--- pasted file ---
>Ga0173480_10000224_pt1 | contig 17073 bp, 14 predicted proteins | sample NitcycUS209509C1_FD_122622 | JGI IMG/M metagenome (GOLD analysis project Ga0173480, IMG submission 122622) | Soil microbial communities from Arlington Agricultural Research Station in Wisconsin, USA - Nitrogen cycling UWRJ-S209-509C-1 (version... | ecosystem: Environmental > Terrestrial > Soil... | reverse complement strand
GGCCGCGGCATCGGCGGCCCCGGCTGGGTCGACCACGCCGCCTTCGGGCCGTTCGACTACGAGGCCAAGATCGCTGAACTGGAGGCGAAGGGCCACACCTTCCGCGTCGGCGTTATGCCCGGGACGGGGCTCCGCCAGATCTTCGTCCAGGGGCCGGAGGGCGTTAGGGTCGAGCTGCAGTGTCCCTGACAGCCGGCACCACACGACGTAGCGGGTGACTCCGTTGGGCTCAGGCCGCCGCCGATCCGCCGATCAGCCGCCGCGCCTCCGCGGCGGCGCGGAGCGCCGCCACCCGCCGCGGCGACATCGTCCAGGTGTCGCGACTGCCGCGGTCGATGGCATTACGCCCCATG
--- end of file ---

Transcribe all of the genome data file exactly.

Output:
>Ga0173480_10000224_pt1 | contig 17073 bp, 14 predicted proteins | sample NitcycUS209509C1_FD_122622 | JGI IMG/M metagenome (GOLD analysis project Ga0173480, IMG submission 122622) | Soil microbial communities from Arlington Agricultural Research Station in Wisconsin, USA - Nitrogen cycling UWRJ-S209-509C-1 (version... | ecosystem: Environmental > Terrestrial > Soil... | reverse complement strand
GGCCGCGGCATCGGCGGCCCCGGCTGGGTCGACCACGCCGCCTTCGGGCCGTTCGACTACGAGGCCAAGATCGCTGAACTGGAGGCGAAGGGCCACACCTTCCGCGTCGGCGTTATGCCCGGGACGGGGCTCCGCCAGATCTTCGTCCAGGGGCCGGAGGGCGTTAGGGTCGAGCTGCAGTGTCCCTGACAGCCGGCACCACACGACGTAGCGGGTGACTCCGTTGGGCTCAGGCCGCCGCCGATCCGCCGATCAGCCGCCGCGCCTCCGCGGCGGCGCGGAGCGCCGCCACCCGCCGCGGCGACATCGTCCAGGTGTCGCGACTGCCGCGGTCGATGGCATTACGCCCCATG